Mauritania Table of Contents
Mauritania has long had an extensive but scattered education system consisting of the religious and cultural education provided by marabouts. Indeed, it was largely through the efforts of these teachers that Islam was spread throughout West Africa. Although in the past Islamic education was largely limited to fundamental religious teaching, the children of white Maures often studied Arabic and simple arithmetic as well. Both boys and girls received traditional education, at first within the family and later in the local Quranic schools operated by the marabouts. They usually began their education around the age of eight, the boys studying for about seven years, the girls for perhaps only two.
Traditional Islamic schools were found in the nomadic communities and in settled villages. Because particularly renowned marabout teachers would be surrounded by families who wished their children to learn from these masters, several centers of more advanced Islamic learning developed around the camps of these marabouts. In these centers, students learned grammar, logic, and other subjects, as well as traditional religious subjects. Many of the centers developed sizable collections of manuscripts through the efforts of the great marabouts.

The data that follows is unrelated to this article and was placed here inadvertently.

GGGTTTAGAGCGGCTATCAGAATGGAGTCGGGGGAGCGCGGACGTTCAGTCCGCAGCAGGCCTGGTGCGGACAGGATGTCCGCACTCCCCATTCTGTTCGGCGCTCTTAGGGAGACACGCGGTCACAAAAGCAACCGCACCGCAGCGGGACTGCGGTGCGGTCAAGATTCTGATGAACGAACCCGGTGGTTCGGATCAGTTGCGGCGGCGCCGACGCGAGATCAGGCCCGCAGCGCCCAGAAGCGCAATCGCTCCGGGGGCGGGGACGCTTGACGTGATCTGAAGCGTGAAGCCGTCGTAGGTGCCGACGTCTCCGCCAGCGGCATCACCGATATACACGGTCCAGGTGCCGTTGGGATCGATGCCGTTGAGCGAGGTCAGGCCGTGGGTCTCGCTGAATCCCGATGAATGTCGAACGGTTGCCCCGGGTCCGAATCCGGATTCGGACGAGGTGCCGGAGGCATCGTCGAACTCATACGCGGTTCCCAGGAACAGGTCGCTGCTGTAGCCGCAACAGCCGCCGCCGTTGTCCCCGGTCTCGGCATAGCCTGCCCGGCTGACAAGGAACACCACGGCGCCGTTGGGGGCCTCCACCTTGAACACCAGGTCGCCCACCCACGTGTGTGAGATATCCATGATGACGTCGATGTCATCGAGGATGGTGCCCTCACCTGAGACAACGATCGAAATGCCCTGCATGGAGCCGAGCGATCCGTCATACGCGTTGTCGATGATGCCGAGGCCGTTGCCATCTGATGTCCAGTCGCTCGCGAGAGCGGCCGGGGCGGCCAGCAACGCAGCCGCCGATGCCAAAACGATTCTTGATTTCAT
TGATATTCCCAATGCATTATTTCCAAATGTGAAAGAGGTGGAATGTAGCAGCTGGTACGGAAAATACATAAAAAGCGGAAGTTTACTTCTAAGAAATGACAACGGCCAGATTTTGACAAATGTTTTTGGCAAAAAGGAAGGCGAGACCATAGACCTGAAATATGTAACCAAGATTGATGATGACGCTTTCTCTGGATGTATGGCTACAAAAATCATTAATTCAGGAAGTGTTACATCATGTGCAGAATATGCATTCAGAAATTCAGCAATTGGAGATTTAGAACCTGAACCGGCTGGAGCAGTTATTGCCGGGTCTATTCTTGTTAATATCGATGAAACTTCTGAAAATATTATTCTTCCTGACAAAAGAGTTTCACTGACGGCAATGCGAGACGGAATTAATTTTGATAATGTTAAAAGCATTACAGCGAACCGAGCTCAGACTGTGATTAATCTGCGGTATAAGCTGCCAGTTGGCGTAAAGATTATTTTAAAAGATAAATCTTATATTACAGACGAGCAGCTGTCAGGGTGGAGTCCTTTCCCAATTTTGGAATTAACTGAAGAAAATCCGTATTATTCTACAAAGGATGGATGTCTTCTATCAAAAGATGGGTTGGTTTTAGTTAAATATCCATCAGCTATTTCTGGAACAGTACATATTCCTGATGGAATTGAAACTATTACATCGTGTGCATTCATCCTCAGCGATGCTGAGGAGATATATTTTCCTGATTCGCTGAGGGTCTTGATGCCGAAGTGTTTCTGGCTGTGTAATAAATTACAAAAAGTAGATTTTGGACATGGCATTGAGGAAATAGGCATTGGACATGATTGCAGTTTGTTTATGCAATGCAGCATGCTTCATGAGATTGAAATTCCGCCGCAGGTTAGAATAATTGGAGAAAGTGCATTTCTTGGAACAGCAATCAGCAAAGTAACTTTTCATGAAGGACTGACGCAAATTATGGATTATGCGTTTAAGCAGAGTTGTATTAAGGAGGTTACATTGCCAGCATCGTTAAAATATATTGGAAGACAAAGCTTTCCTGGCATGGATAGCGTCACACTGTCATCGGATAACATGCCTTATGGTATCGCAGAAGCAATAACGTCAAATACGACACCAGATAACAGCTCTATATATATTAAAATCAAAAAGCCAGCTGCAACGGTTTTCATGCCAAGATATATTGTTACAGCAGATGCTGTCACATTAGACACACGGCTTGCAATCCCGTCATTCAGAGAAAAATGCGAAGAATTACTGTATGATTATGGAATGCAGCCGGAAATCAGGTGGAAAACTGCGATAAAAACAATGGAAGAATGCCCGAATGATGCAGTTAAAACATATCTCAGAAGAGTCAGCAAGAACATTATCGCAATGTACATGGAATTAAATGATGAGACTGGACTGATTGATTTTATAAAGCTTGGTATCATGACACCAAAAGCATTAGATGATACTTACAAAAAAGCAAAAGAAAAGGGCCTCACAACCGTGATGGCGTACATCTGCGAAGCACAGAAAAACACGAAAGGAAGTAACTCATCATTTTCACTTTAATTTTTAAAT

The tradition of religious learning centers continued through the late colonial period. The Institute of Islamic Studies, founded in 1955 at Boutilimit, was the only Islamic institution of higher learning in West Africa. It provided instruction in traditional Islamic subjects and teaching methods. After independence, it was moved to Nouakchott, where it continued to draw upon the manuscript collection built by the marabouts of Boutilimit as well as other libraries of traditional Islamic literature in Chinguetti, Kaédi, Mederdra, Oualâta, and Tidjikdja.
Data as of June 1988